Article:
Staged Train Wrecks of Yesteryear

Yes, there was a time from the late 1890s into the 1930s when full-size trains would face each other, charge and crash head-on – on purpose !

It does sound a bit unbelievable but it started in 1895 by a man named A. L. Streeter. In Ohio, a stretch of track about a mile in length was laid. Then two old steam locomotives placed at opposite ends of the track, facing each other. Then with an engineer in each train engine, they would pull the throttles back to get the locomotives up to speed. The engineers then jumped from the train before the two trains crashed in front of a crowd of spectators who had paid $2 each to view this.

It was so popular that six more staged train wrecks were held the next year in different parts of the United States. One of the most famous being at Waco, Texas named ‘Crash at Crush”.

The Waco one was headed by William G. Crush. He got two old steam locomotives, painted then red and green. Had track laid between three hillsides, 14 miles north of Waco, perfect viewing for the spectators. To prepare Crush also built a temporary town named ‘Crush’ had a large circus tent to a restaurant to be set up, and hired 200 constables to help keep order. Crush figured 20,000 would attend the event.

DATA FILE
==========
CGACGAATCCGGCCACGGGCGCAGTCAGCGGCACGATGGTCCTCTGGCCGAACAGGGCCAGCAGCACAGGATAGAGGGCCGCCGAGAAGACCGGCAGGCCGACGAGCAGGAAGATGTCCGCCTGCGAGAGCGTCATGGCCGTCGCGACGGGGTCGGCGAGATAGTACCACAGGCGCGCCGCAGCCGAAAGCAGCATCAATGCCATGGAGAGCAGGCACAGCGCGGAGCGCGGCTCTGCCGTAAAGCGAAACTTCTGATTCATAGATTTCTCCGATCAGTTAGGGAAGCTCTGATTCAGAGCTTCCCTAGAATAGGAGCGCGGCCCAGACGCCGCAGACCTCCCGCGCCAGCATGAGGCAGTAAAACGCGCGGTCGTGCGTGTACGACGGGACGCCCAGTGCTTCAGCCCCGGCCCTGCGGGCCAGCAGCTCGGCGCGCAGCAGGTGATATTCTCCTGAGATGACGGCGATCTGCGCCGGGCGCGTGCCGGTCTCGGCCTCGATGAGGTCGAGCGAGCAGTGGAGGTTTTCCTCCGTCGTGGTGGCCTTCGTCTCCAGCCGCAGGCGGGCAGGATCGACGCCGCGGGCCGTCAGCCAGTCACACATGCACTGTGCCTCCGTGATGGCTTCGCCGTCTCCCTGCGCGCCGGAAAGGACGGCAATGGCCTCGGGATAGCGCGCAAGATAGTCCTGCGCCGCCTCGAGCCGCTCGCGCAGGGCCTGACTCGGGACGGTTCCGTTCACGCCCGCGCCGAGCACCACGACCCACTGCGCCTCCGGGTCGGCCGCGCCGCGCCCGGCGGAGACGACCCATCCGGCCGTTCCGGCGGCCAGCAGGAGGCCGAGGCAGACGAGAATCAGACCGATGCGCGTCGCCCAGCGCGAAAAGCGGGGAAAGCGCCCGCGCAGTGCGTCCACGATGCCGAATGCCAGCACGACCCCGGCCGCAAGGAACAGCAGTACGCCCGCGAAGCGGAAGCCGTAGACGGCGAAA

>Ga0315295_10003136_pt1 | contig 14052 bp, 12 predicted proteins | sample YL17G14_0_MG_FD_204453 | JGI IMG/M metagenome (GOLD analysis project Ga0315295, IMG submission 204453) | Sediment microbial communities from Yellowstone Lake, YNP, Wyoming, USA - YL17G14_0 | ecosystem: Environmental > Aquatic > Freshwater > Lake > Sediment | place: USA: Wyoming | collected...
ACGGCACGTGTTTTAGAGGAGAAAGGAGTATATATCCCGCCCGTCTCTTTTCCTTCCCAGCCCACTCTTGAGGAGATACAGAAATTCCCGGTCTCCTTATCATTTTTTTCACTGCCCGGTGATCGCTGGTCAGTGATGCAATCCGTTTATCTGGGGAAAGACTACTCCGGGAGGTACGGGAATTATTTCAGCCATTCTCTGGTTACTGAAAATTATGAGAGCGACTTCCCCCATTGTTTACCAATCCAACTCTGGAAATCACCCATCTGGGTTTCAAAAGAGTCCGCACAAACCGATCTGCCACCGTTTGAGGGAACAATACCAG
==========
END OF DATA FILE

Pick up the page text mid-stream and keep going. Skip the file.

People started arriving the early morning of Sept 15th and by 4 pm some 40,000 paid people had arrived. People from all walks of life, merchants, farmers, clerks, lawyers, women, men and children all attended. At the start, the two trains started towards each other, reaching speeds of 50 mph. They collided and created a mass of bent steel and then the boilers explored. There were flying pieces of iron and steel flying across the area.

Unfortunately, two spectators were killed by the flying debris and others injured including a man, the official photographer of the event, who had a bolt hit directly into one of his eyes. Many of those uninjured actually went up to the destroyed locomotive to claim a piece of the wreckage as a souvenir.

Then there was Joe Connolly who staged more than 70 train wrecks and destroyed 146 locomotives between 1896 and 1932. His staged wrecks mostly held at fairs were from Boston, Mass., to Tampa, FL to Salt Lake City and to Los Angeles, Calif.

By the time of the Great Depression in the 1930s, wrecking usable trains was viewed as not practical. Connolly did his last wreck at the Iowa State Fair in 1932.

So since this form of entertainment was so popular for years and covered across the United States more than likely one or more of your ancestors were part of such a crowd to view the smashing head-on of two locomotives. ‘That’s Entertainment’

Photos: Iowa State Fair wrecks 1896, 1922 and 1932; Sept 15th, Waco Texas Crush train wreck; and 1913 Calif. train wreck.

Related Blogs:

Trains and Depots


American Railroad Systems

< Return To Blog Excellent web site. Lots of useful information here. I抦 sending it to a few friends ans also sharing in delicious. And certainly, thanks for your effort!
Travel 21/07/19

Try to bring the unusual and forgotten aspect of our ancestors.
alice 21/07/19

Leave a Reply

Your email address will not be published.